Epidemiological and molecular studies have shown that human papilloma virus (HPV) is the most important etiological agent for cervical carcinogenesis. In cervical lesions, overexpression of p16 is observed and it is thought to be resulted from the increasing level of E2F transcription factor which is releases from pRB after binding to HPV E7 oncoprotein [9].

The association of p16 and HR-HPV in Asia and in more particular Malaysia are still relatively unexplored. This study aims to evaluate the diagnostic value of p16 IHC in differentiating the different categories of HR HPV infected cervical lesions [10].


Research sample

The biopsies referred for histological evaluation of Cervical lesions were studied retrospectively from January 2012 to December 2012, at department of pathology, Hospital Tuanku Ja’afar, Seremban. The study was approved by the International Medical University joint committee for ethics and research. A total of 75 cases were selected from the records of Pathology services, Hospital Tuanku Ja’afar, Seremban. The samples (n = 25 per group) were collected as the following groups:

  • Group 1 - Twenty five (25) cases of Carcinoma cervix

  • Group 2 - Twenty five (25) cases of Carcinoma in situ

  • Group 3 - Twenty five (25) cases of Chronic cervicitis

After obtaining the consent from the relevant authorities of Hospital Tuanku Ja’afar, Seremban, a representative paraffin block of each case along with the patient demographic data were retrieved from Department of Pathology, Hospital Tuanku Ja’afar, Seremban.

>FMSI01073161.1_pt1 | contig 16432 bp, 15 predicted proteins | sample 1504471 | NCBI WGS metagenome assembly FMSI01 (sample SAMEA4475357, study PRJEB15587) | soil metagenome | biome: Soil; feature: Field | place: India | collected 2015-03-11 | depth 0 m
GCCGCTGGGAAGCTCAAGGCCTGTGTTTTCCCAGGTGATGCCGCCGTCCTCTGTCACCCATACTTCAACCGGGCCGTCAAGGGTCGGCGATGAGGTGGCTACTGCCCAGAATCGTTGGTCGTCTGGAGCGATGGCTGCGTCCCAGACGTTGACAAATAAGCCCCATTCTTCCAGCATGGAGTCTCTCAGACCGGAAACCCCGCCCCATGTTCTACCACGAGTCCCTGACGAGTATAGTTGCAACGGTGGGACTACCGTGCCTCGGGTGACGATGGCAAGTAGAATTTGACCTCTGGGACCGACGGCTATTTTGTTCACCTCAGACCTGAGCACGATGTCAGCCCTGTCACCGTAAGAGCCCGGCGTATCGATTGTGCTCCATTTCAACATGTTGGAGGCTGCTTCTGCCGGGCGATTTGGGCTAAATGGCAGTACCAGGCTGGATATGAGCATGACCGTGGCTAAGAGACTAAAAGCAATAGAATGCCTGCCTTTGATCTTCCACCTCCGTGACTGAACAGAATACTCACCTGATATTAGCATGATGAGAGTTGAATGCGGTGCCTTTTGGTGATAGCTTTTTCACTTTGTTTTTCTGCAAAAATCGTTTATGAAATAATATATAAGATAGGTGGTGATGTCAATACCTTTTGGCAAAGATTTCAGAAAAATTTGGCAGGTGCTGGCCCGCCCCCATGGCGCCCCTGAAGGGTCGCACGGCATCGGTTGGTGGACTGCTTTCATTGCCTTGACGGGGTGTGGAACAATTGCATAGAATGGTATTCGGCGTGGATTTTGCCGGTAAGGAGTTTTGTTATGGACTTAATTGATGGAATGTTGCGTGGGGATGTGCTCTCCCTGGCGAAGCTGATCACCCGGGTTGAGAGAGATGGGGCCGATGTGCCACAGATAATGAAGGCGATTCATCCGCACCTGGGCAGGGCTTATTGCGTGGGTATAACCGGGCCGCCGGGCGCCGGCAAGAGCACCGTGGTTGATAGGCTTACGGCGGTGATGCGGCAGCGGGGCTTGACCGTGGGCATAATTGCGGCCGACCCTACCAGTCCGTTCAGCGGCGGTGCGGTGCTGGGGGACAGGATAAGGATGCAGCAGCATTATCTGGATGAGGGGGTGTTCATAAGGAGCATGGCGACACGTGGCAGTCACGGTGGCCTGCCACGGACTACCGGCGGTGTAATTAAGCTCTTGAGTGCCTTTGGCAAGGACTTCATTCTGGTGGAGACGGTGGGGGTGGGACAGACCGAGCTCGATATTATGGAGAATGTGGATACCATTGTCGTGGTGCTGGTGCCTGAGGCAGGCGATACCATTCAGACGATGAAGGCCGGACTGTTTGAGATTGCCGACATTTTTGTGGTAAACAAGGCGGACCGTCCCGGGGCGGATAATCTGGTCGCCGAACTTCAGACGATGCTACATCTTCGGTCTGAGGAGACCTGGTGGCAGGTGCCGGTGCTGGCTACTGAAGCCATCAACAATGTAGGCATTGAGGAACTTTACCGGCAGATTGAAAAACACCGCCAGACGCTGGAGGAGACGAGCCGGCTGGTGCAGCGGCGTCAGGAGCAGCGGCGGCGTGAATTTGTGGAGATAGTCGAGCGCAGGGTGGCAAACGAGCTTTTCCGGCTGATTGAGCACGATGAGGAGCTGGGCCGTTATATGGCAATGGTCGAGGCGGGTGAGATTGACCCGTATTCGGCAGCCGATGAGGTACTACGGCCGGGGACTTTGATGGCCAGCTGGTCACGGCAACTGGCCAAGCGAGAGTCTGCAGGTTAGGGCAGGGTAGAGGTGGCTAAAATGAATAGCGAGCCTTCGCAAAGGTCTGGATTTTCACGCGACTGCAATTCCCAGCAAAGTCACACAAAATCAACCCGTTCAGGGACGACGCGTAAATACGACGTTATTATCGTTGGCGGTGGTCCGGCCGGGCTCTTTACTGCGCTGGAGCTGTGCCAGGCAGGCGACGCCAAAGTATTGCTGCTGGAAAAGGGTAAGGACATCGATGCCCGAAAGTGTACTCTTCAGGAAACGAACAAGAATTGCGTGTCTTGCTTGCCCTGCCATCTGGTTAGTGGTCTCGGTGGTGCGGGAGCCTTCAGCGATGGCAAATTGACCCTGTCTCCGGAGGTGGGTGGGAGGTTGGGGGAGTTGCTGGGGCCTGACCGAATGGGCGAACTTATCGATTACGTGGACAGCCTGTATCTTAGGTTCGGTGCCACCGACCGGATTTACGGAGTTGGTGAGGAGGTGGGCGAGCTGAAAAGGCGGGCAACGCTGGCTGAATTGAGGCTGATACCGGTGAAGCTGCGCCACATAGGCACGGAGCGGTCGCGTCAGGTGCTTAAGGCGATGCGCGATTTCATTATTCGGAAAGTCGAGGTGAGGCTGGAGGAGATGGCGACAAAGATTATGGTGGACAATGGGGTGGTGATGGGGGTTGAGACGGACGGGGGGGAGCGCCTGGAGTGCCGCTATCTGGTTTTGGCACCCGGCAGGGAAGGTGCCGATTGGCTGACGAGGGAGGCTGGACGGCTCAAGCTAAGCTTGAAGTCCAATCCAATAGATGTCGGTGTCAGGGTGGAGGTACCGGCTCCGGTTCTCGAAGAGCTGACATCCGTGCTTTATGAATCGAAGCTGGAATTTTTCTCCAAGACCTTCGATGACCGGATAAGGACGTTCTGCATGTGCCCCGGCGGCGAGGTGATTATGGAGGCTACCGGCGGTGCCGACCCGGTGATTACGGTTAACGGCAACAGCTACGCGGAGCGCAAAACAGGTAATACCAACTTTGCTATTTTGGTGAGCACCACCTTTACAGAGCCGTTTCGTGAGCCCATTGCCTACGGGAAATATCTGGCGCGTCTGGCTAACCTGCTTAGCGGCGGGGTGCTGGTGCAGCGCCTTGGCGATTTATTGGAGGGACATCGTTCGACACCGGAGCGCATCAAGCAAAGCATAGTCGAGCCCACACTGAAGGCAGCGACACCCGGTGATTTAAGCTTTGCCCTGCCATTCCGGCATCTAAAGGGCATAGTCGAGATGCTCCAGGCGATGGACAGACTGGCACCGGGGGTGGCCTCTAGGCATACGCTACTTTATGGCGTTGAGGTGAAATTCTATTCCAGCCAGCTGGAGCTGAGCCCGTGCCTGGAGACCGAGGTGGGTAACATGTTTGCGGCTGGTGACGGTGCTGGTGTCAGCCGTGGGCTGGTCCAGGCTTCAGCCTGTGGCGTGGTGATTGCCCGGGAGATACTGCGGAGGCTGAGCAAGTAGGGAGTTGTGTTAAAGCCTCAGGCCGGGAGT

All the 75 cases were submitted for IHC with p16 antibody {Mouse monoclonal [2S9A12] to CDKN2A/p16INK4a, Abcam ab 54210} and HPV 16 L1 antibody {Mouse monoclonal [CamVir 1] to HPV 16 L1, Abcam ab 69}.

The IHC methods done in this study followed a standard protocol by the manufacturers with needed optimization. Two pathologists screened the IHC slides independently. A positive and a negative control were run with every batch of IHC staining done. A positive reaction was considered if staining of cells of interest for the antibody in question is observed. The Allred scoring system [11] for IHC staining of the cervical tissue was implemented to allow qualitative and semi-quantitative analysis on the IHC stained slides. The two parameters of interest were staining intensity (SI) and staining density (SD).

Staining intensity (SI) was scored according to the following scale:

no visible staining = 0, weak staining = 1+, moderate staining = 2+, and intense staining = 3 + .

Staining density (SD) for each antibody was semi-quantified into five main categories based on the percentage of cells being stained positive: 0 = no cells stained positive, 1 = <10% of the cells stained positive, 2 = 10-50% stained positive, 3 = 50-90% stained positive and 4= > 90% of the cells stained positive. The respective grades given to both SI and SD were tabulated and averaged.


Age and racial prevalence

Ages of the patients from the 3 groups of cases (cervicitis, CIN, and cervical cancer) ranged from 21 years to 85 years with a mean of age 49.2 years. Patient with cervical cancer (mean age of 58.9 years) was older compared to CIN patients (mean age of 43.4 years). Cervicitis patients were relatively younger with the mean age of 39.7 years.